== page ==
One ongoing study looks to determine if and how American Kestrels are changing their breeding strategies in response to climate change. Conducted by PhD student Jason Winiarski at Boise State University, this massive study looks at observations from over 3,200 nests in 49 states and Canadian provinces, including many nest box observations submitted to the AKP. The study hopes to shed light on many different facets of the American Kestrel’s response to climate change, including which climatic factors influence the timing of nesting, how the timing of nesting changes in response to these factors, and whether these changes vary depending on where in North America the birds are found.

Another recent study, conducted by Boise State University master’s student Kathleen Callery, looked at how kestrel breeding time relative to the start of the growing season affects kestrel productivity, in terms of how many young fledged from each nest. This has implications for climate change: if seasonal timing changes, and kestrels do not shift their timing to match, how might kestrel productivity change? AKP data were used to analyze patterns of timing and productivity across the contiguous US. We hope to see both of these studies officially published sometime this year! 


Community science observations like those submitted through the AKP are allowing scientists to answer broad-scale questions like these for the very first time. Your contributions are an integral part of understanding and reversing the threats currently facing this species, and all of us at the American Kestrel Partnership extend a huge thank you for your ongoing participation in the project.
Learn More About the Full Cycle Phenology Project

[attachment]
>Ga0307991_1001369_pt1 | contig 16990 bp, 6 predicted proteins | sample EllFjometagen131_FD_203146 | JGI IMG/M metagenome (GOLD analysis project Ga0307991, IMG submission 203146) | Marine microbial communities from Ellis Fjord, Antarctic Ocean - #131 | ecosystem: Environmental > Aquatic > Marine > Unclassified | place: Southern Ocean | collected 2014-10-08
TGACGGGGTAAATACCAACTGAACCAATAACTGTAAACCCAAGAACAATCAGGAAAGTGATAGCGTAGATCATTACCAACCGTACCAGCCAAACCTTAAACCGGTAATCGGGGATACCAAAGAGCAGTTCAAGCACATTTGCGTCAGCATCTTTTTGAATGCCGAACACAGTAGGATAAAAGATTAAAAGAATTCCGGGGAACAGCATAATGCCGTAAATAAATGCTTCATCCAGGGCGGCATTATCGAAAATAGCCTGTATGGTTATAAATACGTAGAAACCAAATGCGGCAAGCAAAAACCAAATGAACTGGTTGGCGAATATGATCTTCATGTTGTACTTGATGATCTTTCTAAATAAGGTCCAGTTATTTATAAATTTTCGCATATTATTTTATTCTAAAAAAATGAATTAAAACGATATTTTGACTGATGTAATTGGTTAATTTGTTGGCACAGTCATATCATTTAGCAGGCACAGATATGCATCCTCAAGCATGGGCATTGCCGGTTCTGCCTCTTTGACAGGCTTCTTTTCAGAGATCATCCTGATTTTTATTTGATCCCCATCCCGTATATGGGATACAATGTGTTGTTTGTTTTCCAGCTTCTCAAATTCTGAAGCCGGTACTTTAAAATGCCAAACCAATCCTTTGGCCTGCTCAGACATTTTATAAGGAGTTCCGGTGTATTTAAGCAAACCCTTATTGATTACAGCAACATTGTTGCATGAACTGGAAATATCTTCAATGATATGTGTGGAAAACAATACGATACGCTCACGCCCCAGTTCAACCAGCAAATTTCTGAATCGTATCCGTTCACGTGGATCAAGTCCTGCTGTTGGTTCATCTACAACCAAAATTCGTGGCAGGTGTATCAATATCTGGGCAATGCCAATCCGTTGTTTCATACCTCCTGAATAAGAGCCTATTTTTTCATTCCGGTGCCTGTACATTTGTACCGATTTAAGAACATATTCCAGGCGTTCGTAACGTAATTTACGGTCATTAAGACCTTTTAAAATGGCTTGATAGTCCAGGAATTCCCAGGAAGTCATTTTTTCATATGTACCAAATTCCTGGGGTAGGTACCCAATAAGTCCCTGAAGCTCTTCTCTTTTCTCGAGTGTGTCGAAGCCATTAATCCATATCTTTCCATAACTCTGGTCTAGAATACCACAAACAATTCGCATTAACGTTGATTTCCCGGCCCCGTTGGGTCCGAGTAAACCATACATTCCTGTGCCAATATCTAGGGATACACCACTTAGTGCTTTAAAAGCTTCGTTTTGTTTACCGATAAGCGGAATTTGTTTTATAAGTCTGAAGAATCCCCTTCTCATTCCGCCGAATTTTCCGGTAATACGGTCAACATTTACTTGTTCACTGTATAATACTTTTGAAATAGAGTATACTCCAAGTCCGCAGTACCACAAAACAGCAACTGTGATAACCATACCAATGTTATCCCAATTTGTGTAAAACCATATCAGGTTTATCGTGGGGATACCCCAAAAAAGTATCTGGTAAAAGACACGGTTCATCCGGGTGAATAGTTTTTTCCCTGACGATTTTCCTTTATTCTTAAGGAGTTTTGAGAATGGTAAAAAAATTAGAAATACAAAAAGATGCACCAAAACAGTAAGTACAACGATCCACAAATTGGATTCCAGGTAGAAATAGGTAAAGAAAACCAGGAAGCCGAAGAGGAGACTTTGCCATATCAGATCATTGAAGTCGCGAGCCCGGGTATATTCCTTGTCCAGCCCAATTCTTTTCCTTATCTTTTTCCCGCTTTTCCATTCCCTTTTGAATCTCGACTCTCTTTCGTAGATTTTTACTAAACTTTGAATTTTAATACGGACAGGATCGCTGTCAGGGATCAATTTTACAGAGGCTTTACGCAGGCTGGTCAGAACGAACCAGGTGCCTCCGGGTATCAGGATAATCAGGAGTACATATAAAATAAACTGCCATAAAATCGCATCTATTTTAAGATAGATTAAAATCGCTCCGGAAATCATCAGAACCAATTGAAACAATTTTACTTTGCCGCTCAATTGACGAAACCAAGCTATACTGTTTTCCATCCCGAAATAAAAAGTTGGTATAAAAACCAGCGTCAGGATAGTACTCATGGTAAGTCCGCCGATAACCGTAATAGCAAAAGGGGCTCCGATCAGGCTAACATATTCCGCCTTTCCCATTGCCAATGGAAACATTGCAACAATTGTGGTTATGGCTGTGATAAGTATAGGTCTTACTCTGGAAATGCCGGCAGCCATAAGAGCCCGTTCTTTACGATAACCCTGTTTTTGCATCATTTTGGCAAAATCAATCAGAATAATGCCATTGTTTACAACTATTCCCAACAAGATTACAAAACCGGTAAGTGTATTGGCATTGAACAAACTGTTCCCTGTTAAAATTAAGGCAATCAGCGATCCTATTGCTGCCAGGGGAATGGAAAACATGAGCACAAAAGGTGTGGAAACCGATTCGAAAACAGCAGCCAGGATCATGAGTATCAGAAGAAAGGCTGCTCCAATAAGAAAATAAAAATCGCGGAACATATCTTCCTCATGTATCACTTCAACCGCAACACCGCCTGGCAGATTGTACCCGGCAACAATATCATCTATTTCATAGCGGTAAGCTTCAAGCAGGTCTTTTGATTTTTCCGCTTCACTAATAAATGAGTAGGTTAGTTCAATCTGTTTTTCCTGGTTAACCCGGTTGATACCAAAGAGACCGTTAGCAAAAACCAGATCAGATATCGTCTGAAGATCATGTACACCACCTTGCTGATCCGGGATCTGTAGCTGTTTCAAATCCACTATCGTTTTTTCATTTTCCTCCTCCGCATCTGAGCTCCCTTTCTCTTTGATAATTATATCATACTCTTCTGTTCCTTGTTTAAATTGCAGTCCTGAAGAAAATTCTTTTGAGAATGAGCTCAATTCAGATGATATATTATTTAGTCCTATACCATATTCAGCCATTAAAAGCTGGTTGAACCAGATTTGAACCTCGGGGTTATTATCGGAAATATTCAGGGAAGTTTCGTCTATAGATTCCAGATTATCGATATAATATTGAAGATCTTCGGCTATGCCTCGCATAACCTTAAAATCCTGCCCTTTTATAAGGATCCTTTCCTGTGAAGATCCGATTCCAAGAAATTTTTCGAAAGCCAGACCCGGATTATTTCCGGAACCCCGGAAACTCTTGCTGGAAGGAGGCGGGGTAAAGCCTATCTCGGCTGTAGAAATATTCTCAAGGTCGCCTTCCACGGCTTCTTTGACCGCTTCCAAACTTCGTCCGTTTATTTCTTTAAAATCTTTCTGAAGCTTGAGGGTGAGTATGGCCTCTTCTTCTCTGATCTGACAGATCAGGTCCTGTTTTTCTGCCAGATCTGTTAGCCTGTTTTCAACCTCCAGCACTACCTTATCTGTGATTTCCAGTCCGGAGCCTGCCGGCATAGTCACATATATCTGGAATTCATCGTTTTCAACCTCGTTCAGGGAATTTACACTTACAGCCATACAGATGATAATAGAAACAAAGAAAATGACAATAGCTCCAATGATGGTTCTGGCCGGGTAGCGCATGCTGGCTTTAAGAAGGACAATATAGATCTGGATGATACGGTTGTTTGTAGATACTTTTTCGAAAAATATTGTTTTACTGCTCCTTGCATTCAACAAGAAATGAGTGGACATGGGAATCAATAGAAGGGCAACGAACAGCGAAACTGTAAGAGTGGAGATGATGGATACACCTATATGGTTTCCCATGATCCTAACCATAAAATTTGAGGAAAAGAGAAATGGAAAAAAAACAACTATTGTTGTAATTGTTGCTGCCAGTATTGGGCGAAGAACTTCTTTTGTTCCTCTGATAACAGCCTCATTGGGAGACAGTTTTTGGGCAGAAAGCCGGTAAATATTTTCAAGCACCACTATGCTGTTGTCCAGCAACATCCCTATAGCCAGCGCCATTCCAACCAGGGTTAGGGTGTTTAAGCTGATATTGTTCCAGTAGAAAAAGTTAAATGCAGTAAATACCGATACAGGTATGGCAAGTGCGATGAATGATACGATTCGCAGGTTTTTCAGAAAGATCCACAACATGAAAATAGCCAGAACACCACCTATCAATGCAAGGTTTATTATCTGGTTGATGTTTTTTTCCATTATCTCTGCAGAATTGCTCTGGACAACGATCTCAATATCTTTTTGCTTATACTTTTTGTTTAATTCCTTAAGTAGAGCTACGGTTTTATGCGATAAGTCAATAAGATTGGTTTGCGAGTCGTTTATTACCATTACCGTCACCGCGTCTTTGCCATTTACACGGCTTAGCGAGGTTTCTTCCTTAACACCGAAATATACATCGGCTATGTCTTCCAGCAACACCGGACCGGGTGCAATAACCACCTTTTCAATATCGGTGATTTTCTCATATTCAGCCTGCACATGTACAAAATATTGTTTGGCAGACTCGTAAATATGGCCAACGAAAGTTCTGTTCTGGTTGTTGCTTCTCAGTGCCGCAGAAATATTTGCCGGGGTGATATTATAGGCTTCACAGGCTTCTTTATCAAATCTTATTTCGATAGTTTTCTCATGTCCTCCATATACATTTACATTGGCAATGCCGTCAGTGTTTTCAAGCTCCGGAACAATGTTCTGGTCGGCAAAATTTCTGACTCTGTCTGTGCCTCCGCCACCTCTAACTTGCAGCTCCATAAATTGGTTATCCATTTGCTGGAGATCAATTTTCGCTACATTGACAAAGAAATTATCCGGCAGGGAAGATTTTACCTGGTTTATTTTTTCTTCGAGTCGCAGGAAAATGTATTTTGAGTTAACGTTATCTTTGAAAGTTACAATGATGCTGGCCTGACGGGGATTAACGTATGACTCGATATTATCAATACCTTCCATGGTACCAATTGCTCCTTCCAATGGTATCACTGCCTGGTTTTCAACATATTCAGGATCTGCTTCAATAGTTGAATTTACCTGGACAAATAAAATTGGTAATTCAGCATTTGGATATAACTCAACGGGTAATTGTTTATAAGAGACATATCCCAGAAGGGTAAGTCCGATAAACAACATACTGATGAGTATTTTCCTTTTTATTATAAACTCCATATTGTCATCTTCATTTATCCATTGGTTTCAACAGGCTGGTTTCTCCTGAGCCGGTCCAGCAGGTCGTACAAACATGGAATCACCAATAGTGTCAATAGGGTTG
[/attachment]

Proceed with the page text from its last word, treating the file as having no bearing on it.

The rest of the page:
American Kestrel Partnership By the Numbers in 2020
We’re excited to report that despite the unique challenges that 2020 presented to all of us, by any measure last year was every bit as successful as any other year of the program. A total of 6,641 nest box observations were submitted to our database from the 2020 breeding season. 1,201 nest boxes were monitored by AKP partners in total, including 445 boxes that were newly registered to our database. Observations were submitted from nest boxes in 33 different U.S. states, five Canadian provinces, and the countries of Mexico and Panama. We’re eternally grateful for everyone’s perseverance in the face of the pandemic.

Additionally, we wish to extend a huge thank you to everyone who contributed to our 2020 fundraiser. The campaign raised a grand total of $11,375 through the sale of 1,005 shirts and masks as well as additional donations. This was the second-highest total ever raised by an AKP fundraiser!
All of us at the American Kestrel Partnership express our sincerest gratitude for all of your ongoing support and participation—our research is only possible because of you! We look forward to an even more successful 2021 season working with all of you.